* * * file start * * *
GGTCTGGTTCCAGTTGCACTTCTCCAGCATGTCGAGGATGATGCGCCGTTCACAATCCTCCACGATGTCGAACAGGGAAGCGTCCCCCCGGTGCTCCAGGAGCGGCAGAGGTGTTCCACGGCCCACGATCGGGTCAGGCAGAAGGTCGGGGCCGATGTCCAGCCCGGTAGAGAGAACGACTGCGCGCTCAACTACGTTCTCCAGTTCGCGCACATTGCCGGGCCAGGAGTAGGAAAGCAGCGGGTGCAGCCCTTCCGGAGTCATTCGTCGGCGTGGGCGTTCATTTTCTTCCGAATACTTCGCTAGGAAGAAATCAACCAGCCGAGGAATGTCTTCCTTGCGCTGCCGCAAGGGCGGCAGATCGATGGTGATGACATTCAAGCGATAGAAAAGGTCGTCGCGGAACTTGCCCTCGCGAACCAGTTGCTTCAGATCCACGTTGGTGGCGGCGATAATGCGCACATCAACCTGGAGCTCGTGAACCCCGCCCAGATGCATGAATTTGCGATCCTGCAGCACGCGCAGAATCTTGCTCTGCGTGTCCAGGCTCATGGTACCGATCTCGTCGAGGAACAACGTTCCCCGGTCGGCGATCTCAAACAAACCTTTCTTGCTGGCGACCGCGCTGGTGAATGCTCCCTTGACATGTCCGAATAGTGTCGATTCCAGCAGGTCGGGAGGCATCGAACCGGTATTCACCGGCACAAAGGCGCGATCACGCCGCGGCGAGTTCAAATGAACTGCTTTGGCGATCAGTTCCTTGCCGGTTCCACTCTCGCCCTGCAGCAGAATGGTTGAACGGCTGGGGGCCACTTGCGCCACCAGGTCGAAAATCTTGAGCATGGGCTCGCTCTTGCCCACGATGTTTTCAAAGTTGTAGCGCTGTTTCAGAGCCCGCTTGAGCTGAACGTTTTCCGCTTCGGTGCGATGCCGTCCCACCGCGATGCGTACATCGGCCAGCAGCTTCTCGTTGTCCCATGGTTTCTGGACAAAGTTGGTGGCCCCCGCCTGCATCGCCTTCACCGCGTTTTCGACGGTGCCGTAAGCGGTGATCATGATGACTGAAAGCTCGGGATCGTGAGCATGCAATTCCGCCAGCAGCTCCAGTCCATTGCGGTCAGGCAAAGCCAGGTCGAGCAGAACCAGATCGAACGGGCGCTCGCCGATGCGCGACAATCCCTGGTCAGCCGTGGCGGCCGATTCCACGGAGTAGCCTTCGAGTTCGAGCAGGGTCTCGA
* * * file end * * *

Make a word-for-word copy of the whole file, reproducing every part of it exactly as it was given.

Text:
GGTCTGGTTCCAGTTGCACTTCTCCAGCATGTCGAGGATGATGCGCCGTTCACAATCCTCCACGATGTCGAACAGGGAAGCGTCCCCCCGGTGCTCCAGGAGCGGCAGAGGTGTTCCACGGCCCACGATCGGGTCAGGCAGAAGGTCGGGGCCGATGTCCAGCCCGGTAGAGAGAACGACTGCGCGCTCAACTACGTTCTCCAGTTCGCGCACATTGCCGGGCCAGGAGTAGGAAAGCAGCGGGTGCAGCCCTTCCGGAGTCATTCGTCGGCGTGGGCGTTCATTTTCTTCCGAATACTTCGCTAGGAAGAAATCAACCAGCCGAGGAATGTCTTCCTTGCGCTGCCGCAAGGGCGGCAGATCGATGGTGATGACATTCAAGCGATAGAAAAGGTCGTCGCGGAACTTGCCCTCGCGAACCAGTTGCTTCAGATCCACGTTGGTGGCGGCGATAATGCGCACATCAACCTGGAGCTCGTGAACCCCGCCCAGATGCATGAATTTGCGATCCTGCAGCACGCGCAGAATCTTGCTCTGCGTGTCCAGGCTCATGGTACCGATCTCGTCGAGGAACAACGTTCCCCGGTCGGCGATCTCAAACAAACCTTTCTTGCTGGCGACCGCGCTGGTGAATGCTCCCTTGACATGTCCGAATAGTGTCGATTCCAGCAGGTCGGGAGGCATCGAACCGGTATTCACCGGCACAAAGGCGCGATCACGCCGCGGCGAGTTCAAATGAACTGCTTTGGCGATCAGTTCCTTGCCGGTTCCACTCTCGCCCTGCAGCAGAATGGTTGAACGGCTGGGGGCCACTTGCGCCACCAGGTCGAAAATCTTGAGCATGGGCTCGCTCTTGCCCACGATGTTTTCAAAGTTGTAGCGCTGTTTCAGAGCCCGCTTGAGCTGAACGTTTTCCGCTTCGGTGCGATGCCGTCCCACCGCGATGCGTACATCGGCCAGCAGCTTCTCGTTGTCCCATGGTTTCTGGACAAAGTTGGTGGCCCCCGCCTGCATCGCCTTCACCGCGTTTTCGACGGTGCCGTAAGCGGTGATCATGATGACTGAAAGCTCGGGATCGTGAGCATGCAATTCCGCCAGCAGCTCCAGTCCATTGCGGTCAGGCAAAGCCAGGTCGAGCAGAACCAGATCGAACGGGCGCTCGCCGATGCGCGACAATCCCTGGTCAGCCGTGGCGGCCGATTCCACGGAGTAGCCTTCGAGTTCGAGCAGGGTCTCGA